Baking is not only a fun activity, but most of the time, you end up with tasty, delectable treats to share with your friends and family. But if you’ve never baked anything before, knowing where to begin can feel a little confusing – especially if you aren’t familiar with basic baking terms.
So here’s a glossary of the most common terms used in baking to help get you started. Keep this list as a reference for your first bake, and you may even surprise yourself with how well your bake turns out!
The term “bake” seems a little obvious, right? While the important thing is to remember the idea of baking, the actual definition from Google is: “cook (food) by dry heat without direct exposure to a flame, typically in an oven or on a hot surface.”
A batter is a mixture that usually consists of flour, eggs, and milk. However, many variations are out there — you could even use beer!
To beat eggs or other ingredients is to stir ingredients together rapidly. This technique is best done with a whisk, fork, blender, or mixer.
Blending means mixing ingredients together. You want to be sure that each ingredient is mixed well and there’s as little separation between the ingredients as possible.
Combining is similar to blending, except at this stage, the ingredients are not quite ready to be blended together completely.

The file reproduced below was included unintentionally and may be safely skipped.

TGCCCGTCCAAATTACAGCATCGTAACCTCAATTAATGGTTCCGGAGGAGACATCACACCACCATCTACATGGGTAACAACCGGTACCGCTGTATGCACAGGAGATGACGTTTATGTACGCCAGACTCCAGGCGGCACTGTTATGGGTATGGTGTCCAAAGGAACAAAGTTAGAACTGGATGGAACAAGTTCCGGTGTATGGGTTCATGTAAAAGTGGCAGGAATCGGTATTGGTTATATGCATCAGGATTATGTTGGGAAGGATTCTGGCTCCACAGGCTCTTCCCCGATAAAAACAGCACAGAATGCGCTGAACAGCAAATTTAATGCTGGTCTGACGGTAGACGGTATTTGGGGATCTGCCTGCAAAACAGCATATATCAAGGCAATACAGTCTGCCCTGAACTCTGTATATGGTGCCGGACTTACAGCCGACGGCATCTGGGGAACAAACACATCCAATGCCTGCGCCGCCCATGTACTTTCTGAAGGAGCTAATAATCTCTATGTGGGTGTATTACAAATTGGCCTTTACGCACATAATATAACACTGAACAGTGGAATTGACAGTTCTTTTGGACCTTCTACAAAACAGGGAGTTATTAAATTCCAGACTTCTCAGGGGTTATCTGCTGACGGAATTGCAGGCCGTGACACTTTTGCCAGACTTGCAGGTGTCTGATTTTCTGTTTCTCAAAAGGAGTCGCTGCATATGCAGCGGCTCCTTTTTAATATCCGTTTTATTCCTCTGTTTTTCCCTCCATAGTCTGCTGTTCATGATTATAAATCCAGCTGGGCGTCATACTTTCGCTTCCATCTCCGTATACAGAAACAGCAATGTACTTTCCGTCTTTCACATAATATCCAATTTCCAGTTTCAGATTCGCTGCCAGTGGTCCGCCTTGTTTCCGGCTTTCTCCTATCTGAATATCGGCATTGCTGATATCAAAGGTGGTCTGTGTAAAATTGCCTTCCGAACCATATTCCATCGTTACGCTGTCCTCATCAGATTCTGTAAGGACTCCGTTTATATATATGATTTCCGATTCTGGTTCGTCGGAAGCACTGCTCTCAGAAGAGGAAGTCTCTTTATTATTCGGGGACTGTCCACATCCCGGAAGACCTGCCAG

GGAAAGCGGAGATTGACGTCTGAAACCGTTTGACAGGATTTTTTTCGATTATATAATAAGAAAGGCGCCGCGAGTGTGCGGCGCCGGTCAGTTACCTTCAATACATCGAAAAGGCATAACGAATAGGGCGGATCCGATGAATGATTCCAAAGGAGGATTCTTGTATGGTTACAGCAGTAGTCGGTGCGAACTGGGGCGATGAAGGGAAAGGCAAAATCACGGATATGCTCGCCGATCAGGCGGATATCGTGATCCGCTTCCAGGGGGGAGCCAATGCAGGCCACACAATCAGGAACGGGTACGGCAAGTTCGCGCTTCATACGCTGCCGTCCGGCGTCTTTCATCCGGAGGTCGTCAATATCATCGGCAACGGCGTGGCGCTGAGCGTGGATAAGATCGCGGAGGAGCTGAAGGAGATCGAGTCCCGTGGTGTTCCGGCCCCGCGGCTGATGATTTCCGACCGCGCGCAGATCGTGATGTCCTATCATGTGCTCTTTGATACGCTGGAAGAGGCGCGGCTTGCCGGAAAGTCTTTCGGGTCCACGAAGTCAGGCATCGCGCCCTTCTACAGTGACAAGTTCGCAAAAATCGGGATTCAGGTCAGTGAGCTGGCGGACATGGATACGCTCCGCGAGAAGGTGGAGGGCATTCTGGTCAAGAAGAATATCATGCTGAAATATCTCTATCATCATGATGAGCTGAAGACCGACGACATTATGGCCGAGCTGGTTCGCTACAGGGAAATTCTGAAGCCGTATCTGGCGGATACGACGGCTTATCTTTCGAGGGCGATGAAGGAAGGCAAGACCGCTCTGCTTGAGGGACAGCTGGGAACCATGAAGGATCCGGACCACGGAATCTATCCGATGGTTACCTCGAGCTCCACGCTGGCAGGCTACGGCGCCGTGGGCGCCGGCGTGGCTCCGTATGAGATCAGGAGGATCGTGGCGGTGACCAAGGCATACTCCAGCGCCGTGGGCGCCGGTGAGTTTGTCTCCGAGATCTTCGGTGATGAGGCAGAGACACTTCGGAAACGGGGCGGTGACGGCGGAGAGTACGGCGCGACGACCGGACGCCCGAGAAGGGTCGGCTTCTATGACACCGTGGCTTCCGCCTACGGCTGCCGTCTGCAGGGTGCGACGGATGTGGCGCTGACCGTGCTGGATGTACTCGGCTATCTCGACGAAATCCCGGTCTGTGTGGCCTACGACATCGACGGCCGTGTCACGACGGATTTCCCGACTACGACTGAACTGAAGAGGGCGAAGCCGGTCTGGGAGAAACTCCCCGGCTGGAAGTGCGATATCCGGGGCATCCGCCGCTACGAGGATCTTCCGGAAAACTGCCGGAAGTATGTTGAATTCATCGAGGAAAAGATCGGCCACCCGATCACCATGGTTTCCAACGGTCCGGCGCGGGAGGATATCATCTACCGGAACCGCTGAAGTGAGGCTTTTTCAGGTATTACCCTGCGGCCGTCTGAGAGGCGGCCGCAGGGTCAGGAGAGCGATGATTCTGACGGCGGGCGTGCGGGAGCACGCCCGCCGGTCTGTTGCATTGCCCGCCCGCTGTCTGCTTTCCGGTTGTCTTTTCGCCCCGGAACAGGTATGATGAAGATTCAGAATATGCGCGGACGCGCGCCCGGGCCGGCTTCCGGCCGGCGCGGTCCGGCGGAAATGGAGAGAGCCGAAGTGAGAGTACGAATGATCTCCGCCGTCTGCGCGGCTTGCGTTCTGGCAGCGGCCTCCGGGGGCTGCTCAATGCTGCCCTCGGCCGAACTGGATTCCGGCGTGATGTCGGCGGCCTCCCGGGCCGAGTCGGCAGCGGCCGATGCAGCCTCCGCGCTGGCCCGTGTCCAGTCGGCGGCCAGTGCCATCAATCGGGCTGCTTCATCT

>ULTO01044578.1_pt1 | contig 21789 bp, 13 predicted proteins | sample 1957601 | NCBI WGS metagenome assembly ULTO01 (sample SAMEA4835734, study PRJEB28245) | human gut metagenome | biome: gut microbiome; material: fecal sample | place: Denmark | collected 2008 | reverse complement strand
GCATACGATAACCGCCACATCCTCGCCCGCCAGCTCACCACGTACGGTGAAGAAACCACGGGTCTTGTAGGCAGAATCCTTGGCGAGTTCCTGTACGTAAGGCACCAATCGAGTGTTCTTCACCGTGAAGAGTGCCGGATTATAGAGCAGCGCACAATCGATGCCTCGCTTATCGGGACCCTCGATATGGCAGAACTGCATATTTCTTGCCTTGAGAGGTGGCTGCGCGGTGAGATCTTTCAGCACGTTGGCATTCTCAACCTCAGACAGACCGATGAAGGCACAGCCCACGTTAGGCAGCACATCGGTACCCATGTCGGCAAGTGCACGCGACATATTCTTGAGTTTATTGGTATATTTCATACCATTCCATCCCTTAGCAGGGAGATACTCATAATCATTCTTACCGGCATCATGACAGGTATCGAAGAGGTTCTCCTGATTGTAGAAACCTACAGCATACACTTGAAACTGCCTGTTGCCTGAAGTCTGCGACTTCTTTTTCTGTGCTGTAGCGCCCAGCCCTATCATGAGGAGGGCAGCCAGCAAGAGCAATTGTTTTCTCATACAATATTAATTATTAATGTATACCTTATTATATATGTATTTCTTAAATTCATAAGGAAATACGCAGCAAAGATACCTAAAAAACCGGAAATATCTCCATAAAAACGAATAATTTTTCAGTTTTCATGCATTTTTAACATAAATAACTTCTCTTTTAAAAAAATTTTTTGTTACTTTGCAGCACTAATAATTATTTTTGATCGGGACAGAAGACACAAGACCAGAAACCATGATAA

You’re probably familiar with the term “crumb.” Crumbs are small parts of bread, cookies, etc. But, more accurately, they’re actually the makeup of air holes throughout the structure of something baked.
However, some recipes will also call for graham cracker crumbs to create a crust, or bread crumbs to top off a dish.
[Related: Essential Baking Ingredients to Keep in Your Pantry]
This isn’t about cleaning! To dust something in baking is to lightly sprinkle or coat the top of your bake with sugar, cocoa, cinnamon, flour, and more.
Some bakes will require you to grease the bottom of your baking dish or pan to help prevent sticking. Oil, butter, lard, or cooking sprays are the most useful.
Kneading is the process of combining dough by hand, typically on hard surfaces. Kneading involves folding the dough over multiple times and pressing down. Then, you repeat! Kneading allows the dough to strengthen and mix.
Proofing is the baking step that makes yeast dough rise. You usually do this by covering the dough and keeping it at room temperature or in the refrigerator. However, bread ovens do have proofing drawers that use water to create humidity.
A whisk is a useful baking utensil. Usually made of wire loops, a whisk allows air into the mixing process. Some recipes will ask you to whisk ingredients together.
Yeast is a microscopic organism that transforms sugar into alcohol or carbon dioxide. Additionally, it’s also what makes bread dough rise.
[Related: Basic Cooking Terms Explained]
Good Home Chef: Helping You Bake Masterfully
Whether you’re first starting out in the kitchen or you’re looking to improve your skills, Good Home Chef has all the resources you need. From baking terms, to grocery shopping guides, to new and creative , we’ll help you master the art of cooking.
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